6. That the Authority consist of five (5) members, one representing the Government and the other four (4) appointed by the Government from nominees recommended by (a) Committees of Management of National Parks, (b) Natural, History Societies, © Educational Bodies, and (d) Recreational Organisations.
7. That the members of the projected Authority be appointed for a limited term, up to, say, five years, with eligibility for reappointment and that provision be made for continuity by staggering the terms of individual members.
8. That the functions of the National Parks authority be -
(a) To develop the general policy concerning National Parks and National Monuments.
(b) To recommend the acquisition and proclamation ad a National Park or Reserve of any object, site and/or area which, in its opinion, should be so reserved in the interest of posterity.
© To administer funds for the preservation and development of all National Parks under its control.
(d) To appoint such personnel as are required to carry out the detailed supervision and development of the National Parks.
(e) To maintain overall supervision of detailed work carried out by Committees of Management.
(f) To control membership of Committees of Management under prescribed rules.
(g) To report annually to Parliament.
9. That the present system of appointment and functioning of Committees of Management of our National Parks and Reserves be modified to provide for -
(a) Limitation of tenure to five (5) years with the right of eligibility for reappointment.
(b) One representative of the Local Governing body or bodies of the district within whose boundaries the Reserve is situated.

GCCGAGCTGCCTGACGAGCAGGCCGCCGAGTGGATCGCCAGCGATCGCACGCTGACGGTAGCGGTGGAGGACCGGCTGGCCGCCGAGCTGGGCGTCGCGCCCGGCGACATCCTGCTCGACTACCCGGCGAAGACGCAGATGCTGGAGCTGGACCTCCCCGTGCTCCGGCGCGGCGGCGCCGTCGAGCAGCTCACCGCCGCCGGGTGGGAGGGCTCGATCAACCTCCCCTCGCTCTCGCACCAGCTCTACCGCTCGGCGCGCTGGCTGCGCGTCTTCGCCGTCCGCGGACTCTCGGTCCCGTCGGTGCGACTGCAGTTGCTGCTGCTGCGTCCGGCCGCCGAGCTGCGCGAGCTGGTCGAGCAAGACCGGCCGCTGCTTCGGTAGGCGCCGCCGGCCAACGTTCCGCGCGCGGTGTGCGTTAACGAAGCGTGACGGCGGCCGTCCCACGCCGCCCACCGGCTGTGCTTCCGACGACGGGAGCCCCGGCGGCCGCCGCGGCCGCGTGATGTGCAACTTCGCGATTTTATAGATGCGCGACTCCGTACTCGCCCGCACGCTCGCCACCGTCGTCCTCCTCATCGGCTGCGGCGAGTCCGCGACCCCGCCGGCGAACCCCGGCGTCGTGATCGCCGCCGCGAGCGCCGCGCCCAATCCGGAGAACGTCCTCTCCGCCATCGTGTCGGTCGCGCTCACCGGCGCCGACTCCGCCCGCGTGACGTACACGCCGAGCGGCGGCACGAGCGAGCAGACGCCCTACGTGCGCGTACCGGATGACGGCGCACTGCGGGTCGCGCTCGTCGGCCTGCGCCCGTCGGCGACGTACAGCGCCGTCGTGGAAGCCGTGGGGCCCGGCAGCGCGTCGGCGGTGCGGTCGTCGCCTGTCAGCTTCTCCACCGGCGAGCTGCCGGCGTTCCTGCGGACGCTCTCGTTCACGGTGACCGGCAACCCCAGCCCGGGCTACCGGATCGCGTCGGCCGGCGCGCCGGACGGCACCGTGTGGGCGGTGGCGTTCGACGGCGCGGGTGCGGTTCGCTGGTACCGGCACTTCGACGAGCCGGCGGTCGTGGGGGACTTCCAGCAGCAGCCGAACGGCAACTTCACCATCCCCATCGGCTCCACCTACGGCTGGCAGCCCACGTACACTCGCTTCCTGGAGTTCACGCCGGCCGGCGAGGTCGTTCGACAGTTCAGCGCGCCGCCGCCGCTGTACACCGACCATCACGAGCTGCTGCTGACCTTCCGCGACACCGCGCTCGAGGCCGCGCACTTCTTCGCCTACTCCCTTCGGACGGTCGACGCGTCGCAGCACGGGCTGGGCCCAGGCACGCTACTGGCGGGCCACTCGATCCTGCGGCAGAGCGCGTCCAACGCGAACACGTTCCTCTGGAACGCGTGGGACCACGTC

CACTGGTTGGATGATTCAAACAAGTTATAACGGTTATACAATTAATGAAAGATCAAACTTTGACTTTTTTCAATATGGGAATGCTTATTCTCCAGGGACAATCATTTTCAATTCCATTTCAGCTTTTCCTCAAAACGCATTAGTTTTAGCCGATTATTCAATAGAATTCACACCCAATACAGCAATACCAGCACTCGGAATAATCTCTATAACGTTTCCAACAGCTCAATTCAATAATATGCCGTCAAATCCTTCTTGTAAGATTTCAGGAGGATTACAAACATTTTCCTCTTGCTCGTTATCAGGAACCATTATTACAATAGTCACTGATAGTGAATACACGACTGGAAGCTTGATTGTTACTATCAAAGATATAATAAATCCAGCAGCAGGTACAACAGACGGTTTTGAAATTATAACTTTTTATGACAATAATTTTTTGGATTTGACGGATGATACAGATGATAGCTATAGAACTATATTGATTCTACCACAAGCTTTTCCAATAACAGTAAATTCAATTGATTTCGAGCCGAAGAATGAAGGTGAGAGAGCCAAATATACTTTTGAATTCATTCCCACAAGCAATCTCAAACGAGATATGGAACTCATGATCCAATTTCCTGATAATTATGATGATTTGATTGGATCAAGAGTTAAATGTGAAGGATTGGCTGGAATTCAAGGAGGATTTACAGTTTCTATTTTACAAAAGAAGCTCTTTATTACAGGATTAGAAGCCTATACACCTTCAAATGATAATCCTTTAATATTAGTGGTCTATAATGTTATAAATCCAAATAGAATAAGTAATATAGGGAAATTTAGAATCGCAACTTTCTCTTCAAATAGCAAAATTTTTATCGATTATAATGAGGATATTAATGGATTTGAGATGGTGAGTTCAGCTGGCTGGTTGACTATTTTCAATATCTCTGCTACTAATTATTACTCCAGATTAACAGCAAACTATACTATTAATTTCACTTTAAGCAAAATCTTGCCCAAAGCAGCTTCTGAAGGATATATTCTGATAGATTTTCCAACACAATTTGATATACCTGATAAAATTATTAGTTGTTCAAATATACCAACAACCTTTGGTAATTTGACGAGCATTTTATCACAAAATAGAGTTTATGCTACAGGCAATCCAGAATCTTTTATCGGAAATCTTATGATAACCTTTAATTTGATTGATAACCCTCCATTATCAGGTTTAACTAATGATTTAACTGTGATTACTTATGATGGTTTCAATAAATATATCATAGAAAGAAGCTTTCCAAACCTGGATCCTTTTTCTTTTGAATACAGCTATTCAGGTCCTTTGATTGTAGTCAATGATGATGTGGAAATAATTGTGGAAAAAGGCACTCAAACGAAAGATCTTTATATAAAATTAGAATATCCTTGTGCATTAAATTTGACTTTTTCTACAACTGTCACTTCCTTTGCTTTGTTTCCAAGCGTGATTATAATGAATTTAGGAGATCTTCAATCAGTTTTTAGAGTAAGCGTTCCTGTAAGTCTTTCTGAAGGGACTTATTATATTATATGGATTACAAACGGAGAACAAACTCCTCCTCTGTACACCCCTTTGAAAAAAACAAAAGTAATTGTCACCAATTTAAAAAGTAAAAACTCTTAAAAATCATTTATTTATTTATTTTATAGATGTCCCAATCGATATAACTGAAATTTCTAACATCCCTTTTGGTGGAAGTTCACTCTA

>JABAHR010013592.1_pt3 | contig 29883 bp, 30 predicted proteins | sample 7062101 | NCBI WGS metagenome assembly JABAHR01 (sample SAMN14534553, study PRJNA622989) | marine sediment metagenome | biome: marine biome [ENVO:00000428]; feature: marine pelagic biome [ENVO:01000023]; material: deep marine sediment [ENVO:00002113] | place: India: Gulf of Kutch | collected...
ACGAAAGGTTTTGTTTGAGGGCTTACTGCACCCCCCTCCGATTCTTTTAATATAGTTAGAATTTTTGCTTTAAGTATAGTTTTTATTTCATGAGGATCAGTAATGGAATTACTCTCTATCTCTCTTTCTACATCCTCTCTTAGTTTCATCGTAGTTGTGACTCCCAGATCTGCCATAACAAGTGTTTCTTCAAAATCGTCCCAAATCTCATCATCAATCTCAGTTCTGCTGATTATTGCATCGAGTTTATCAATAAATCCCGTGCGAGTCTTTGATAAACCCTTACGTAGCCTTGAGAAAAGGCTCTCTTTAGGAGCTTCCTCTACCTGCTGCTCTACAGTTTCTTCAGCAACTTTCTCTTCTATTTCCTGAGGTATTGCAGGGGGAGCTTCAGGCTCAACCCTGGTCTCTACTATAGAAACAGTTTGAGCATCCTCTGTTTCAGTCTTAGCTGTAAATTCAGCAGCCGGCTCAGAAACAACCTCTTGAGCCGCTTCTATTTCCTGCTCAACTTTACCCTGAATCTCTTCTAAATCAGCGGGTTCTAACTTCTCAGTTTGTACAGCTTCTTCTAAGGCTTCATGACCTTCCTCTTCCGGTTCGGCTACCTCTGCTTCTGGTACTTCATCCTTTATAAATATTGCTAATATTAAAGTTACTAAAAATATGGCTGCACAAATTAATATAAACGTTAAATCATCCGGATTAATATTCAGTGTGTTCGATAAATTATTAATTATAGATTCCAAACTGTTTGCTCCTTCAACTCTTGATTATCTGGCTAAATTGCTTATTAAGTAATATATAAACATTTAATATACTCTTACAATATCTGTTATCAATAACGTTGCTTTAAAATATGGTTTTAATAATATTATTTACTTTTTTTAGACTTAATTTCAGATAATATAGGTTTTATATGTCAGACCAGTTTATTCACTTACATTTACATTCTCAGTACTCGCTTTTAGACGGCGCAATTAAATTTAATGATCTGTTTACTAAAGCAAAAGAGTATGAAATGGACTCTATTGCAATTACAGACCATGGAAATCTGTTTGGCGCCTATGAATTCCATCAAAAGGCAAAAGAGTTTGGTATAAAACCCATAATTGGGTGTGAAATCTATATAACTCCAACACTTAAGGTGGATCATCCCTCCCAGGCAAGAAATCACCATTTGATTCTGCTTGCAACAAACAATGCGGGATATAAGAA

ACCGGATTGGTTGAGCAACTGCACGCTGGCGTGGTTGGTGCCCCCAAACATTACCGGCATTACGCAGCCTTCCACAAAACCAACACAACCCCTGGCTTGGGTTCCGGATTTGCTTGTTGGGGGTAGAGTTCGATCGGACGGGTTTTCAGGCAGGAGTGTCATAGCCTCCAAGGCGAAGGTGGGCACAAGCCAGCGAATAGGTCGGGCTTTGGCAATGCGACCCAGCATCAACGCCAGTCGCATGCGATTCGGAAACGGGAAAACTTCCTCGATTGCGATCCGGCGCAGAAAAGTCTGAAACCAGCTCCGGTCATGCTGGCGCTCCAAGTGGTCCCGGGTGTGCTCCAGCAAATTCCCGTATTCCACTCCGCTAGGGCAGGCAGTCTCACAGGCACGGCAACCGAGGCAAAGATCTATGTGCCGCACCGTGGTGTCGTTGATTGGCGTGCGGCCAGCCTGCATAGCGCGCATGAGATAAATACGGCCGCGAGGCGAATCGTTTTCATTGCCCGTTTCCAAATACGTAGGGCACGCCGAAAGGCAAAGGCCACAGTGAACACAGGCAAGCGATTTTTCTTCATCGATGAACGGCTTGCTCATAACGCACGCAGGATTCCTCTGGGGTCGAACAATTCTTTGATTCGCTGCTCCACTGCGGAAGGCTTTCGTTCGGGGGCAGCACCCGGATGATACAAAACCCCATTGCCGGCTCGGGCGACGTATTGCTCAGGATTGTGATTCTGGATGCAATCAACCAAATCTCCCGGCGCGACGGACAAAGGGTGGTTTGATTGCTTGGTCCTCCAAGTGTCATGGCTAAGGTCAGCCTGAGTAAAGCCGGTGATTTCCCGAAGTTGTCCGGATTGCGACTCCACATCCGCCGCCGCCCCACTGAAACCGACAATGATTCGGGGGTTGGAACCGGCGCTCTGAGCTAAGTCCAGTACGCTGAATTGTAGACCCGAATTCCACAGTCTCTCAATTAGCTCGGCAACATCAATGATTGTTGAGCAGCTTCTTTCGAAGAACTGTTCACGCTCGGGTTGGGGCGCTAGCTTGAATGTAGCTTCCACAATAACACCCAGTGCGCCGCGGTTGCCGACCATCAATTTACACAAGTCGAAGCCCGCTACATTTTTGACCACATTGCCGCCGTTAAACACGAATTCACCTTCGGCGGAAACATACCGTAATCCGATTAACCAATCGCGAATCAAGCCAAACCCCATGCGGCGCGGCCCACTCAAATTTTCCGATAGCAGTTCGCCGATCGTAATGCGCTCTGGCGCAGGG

© One representative of a Government Department.
(d) The selection by the Authority of nominees from a panel of names submitted by interested organisations or groups of citizens.
10. That the functions of the Committees of Management of the National Parks and Reserves under the control of the Authority be -
(a) To ensure the preservation and to promote the development of the Reserve under their charge in conformity with the general policy formulated by the National Parks Authority.
(b) To control and direct such personnel as are allotted to them.
© To regulate traffic in the Parks and to collect charges for the various facilities (parking, camping, etc.).
(d) To report annually, to the Authority.''
Latest information from Victoria does not bring news of any real success, but it would seem to me that the recommendations reproduced above might well be taken “in toto” for New South Vales, and we should ask Federation to accept them forthwith; further, that the Parks and Playgrounds Movement be requested to bring the matter to fruition with all speed and along the proposed lines, so that the appropriate Minister may be approached and consulted.
By Brian G. Harvey.
MAY MEETING was poorly attended, the quorum barely being exceeded.
BOUDDI NATURAL PARK Trustees advised that a deputation had waited upon the Under Secretary of the Department of Lands regarding the reclamation of alienated frontages on the road boundary.
BUNGONIA GORGE. The Department of Mines reported that in their opinion the quarry does not infringe upon the Gorge and that the landscape is not being despoiled. The Federation is not content and a further party will visit the area, photograph and report.